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EXIT STRATEGY

The GOP’s Racist Rot Began Long Before Trump

The party’s rot didn’t begin with this president, but it’s collapsing beneath him.

Goldie Taylor6.22.18 8:57 PM ET

The Republican Party is in tatters.

After spending decades investing in hyper-partisan, mean-spirited political shenanigans that gave safe harbor to white nationalists who believe this land belongs solely to them, they may finally pay a price for callously putting a madman in the Oval Office.

There are, of course, the “never Trumpers” who found ready platforms on cable news and opinion pages to beat their chests. But they, too, invested— with their decades of silence and tacit approval for the public policies that served only a fraction of the public—and lined their pockets with the political benefits of hate-mongering. The blame is theirs too.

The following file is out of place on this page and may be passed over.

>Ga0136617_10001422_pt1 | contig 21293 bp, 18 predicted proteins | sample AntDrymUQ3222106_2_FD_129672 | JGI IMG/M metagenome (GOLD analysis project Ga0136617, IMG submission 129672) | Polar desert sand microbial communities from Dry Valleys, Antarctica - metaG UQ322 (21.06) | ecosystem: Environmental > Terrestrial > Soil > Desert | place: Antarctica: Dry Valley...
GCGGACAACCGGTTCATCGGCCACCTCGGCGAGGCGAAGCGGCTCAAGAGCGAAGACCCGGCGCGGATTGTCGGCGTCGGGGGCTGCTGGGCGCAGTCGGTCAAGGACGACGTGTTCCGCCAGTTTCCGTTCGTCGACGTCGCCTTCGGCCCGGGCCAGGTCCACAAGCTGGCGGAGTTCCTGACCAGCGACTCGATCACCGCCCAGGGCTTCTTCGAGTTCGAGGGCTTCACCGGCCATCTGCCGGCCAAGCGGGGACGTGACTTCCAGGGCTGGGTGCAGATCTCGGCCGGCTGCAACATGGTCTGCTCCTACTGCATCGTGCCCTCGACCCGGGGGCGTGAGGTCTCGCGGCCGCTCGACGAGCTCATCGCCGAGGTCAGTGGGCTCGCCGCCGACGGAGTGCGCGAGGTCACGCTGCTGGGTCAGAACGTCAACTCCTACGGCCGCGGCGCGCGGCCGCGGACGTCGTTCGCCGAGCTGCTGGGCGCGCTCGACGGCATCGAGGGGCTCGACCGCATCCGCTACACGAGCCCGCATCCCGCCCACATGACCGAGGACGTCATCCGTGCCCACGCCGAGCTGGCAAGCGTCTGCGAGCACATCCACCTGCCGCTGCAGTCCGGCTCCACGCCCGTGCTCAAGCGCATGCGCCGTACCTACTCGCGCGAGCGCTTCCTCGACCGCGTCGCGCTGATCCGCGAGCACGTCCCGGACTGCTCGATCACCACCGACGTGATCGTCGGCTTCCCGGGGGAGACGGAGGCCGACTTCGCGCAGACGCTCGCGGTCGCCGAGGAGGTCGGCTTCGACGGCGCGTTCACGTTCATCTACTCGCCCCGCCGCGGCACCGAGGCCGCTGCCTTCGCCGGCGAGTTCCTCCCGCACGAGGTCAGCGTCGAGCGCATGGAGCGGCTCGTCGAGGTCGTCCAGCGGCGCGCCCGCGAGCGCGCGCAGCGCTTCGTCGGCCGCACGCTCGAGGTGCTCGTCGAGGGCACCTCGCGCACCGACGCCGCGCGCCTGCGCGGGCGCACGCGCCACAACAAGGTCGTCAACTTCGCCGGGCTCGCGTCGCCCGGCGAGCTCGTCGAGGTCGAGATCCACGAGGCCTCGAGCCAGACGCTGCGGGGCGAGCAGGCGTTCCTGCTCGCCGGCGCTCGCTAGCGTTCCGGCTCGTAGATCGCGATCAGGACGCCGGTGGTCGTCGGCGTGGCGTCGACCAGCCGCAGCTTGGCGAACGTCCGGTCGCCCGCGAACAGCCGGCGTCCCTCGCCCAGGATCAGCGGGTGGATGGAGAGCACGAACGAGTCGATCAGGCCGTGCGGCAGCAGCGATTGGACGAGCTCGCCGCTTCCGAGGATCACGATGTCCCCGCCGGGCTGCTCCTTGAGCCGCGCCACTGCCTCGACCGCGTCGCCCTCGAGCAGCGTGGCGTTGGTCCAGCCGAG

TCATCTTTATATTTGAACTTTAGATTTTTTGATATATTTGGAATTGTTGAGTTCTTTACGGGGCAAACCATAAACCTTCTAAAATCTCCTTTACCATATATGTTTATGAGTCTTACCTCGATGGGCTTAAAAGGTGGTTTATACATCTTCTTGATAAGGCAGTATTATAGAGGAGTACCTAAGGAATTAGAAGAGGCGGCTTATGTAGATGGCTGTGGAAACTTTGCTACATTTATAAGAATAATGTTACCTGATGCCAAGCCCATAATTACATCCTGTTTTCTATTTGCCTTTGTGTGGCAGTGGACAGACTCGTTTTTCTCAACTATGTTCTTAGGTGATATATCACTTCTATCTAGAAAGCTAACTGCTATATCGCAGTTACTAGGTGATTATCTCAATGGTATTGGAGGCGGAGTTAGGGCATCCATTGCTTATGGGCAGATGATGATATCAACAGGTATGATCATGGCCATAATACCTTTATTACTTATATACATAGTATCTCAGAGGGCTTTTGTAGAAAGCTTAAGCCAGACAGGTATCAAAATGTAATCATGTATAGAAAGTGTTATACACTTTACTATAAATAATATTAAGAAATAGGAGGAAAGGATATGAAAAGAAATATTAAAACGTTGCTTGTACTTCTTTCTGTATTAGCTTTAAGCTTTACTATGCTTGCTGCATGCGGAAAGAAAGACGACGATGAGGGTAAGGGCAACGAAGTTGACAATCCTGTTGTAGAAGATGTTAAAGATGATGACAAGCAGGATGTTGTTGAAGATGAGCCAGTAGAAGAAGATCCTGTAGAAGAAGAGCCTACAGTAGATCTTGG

In the ’90s, it was the “silent majority,” a Nixonian phrase resurrected to advance so-called family values, by destroying reproductive rights and shredding the social safety net. The rise of Barack Obama fueled the Tea Party movement dedicated to resisting him—a scheme that used taxation, gun policy and fears of “big government” as cover for white supremacy.